|The prologue catches Jennifer Burton in the midst of a hurricane
warning while searching her estranged husband's study for
incriminating evidence. She finds a DVD of a brutal rape of a woman
who had been recently murdered. The rape occurred in the police
station with Jenniferís police chief husband in attendance.
Jennifer runs when she hears her husband and one of his officers come into the house. Her husband catches her near a stream edge and lands a few blows upon her as she is washed away. She is not found, but her washed out car is found near a swollen creek
crossing a mile from their house.
The story opens as Jennifer's identical twin, "the older and stronger
one," Jessica, is in Belmar, Mississippi, on a search for the evidence
that will convict Chief Taylor Burton of corruption. Jessica is impersonating Jennifer, pretending amnesia.
An immediate run-in with Taylor acquaints him with the fact that Jennifer finally has a backbone. Seeking to find what she had discovered, he uses the police department resources and puts a round the clock tail on her.
One such lucky officer chosen for this duty is new employee Mitch Lassiter. Mitch had grown up in Belmar, had been a friend of Taylor's and came home after a career with the Atlanta Police Department.
Jessica trusts no one, especially any employee of Taylor's, as she starts her search for the evidence. Conversations with her sister keep her on track, always warning her off her attraction to Mitch.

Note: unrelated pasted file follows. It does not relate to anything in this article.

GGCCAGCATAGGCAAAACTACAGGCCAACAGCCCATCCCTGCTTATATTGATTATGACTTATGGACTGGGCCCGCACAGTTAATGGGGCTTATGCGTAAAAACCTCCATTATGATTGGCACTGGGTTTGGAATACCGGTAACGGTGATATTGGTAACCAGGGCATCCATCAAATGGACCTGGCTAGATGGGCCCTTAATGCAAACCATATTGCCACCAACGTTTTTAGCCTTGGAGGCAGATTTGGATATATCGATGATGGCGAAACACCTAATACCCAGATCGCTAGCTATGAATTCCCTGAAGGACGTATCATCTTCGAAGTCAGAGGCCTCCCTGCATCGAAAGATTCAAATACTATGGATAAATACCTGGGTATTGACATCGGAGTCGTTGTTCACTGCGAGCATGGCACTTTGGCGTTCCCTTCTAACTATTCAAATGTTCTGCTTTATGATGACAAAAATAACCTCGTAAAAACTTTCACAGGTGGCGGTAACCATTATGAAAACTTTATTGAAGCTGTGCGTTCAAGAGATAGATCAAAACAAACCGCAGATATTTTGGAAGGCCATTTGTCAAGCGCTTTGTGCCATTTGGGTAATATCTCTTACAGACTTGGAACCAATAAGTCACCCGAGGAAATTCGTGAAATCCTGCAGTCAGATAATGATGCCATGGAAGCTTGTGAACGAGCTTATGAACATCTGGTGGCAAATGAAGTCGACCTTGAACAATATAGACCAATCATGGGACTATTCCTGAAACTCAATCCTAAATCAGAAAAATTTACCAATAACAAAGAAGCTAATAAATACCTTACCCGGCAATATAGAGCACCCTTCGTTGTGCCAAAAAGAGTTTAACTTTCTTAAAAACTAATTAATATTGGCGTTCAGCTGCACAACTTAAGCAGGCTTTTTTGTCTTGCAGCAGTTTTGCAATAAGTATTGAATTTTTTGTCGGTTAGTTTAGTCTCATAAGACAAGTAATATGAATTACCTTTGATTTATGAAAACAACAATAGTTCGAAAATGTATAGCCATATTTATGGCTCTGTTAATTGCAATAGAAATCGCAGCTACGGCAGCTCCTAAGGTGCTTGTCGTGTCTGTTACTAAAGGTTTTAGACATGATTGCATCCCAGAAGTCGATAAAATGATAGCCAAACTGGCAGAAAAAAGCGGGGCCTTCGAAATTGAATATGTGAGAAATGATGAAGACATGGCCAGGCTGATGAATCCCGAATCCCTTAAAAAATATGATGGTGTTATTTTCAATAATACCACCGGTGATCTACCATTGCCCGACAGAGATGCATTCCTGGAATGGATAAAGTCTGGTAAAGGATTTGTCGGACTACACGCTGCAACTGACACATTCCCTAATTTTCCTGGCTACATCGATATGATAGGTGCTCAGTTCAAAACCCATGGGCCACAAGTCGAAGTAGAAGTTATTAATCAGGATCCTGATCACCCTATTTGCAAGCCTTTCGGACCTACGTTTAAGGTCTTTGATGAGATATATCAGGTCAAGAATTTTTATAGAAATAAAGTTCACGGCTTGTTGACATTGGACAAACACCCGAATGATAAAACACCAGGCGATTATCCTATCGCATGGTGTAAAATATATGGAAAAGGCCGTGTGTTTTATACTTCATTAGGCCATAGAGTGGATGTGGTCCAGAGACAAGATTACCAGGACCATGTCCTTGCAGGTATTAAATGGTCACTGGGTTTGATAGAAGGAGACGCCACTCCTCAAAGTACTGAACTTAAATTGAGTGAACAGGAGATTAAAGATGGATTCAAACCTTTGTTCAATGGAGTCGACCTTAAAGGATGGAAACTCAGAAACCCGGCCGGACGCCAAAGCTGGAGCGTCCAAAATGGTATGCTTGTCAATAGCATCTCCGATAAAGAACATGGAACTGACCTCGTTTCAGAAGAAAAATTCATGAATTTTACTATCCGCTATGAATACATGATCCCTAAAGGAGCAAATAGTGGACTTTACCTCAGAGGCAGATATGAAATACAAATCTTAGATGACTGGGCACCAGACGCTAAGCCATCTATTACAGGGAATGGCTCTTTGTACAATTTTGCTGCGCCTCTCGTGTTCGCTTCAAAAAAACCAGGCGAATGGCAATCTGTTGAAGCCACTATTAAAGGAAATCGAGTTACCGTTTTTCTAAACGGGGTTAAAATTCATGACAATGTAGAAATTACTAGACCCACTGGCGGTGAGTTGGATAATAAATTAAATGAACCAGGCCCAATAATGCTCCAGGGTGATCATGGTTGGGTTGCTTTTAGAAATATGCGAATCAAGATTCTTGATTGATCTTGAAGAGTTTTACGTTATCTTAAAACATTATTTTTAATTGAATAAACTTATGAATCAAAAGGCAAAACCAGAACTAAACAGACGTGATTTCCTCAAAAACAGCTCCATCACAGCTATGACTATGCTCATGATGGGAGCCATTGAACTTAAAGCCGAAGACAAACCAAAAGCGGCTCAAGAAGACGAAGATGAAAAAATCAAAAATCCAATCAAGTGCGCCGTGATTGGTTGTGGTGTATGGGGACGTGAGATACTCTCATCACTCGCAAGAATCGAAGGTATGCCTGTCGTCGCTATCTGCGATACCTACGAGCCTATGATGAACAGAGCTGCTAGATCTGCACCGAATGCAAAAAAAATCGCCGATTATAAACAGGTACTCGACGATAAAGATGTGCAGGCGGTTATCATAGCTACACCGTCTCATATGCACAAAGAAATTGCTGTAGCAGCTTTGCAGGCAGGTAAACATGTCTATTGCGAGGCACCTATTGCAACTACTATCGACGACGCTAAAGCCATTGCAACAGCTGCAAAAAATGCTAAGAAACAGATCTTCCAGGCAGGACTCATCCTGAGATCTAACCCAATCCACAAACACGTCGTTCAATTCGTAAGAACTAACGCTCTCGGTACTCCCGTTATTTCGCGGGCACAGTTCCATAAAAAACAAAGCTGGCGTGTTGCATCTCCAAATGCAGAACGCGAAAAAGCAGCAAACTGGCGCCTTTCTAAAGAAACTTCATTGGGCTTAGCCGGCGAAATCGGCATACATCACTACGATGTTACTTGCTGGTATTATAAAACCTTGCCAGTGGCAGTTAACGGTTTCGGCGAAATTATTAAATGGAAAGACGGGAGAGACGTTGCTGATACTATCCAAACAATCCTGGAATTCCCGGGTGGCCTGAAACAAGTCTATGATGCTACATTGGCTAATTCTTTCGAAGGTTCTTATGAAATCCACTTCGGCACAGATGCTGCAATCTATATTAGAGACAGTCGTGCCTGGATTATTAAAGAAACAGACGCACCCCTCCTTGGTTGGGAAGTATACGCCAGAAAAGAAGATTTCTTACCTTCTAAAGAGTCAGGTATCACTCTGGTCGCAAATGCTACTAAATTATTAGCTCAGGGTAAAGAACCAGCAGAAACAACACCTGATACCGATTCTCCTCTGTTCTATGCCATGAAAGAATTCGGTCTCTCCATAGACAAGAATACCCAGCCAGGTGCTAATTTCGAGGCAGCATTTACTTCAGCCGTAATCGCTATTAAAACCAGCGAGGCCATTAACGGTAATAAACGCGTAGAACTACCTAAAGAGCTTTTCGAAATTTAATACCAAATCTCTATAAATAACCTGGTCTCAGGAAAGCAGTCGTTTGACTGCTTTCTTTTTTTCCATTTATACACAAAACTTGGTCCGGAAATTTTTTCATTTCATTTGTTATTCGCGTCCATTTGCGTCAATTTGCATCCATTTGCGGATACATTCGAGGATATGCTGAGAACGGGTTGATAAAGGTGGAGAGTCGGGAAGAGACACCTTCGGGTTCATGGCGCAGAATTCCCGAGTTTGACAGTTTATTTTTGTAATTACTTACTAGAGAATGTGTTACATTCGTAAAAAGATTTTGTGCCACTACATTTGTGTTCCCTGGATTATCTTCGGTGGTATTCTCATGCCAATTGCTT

Sexual tension and plot tensions escalate as Jessica systematically eliminates all her leads. Mitch, being an illegitimate child has real issues with marriage infidelity, as he fights his attraction to the supposed Jennifer. He comes through for her when she catches him lying to his boss to protect her. This is the predictable turning point in their relationship and the story pretty much plays out, as the reader would expect from here.
The ending has a twist, but other than this unexpected bit, the story has a very
standard well-used plot line, with very standard characters. However,
Pappanno takes advantage of her setting to fete southern small living
with very valid insights into the way things work.
All of these factors make this an easy read, but not necessarily an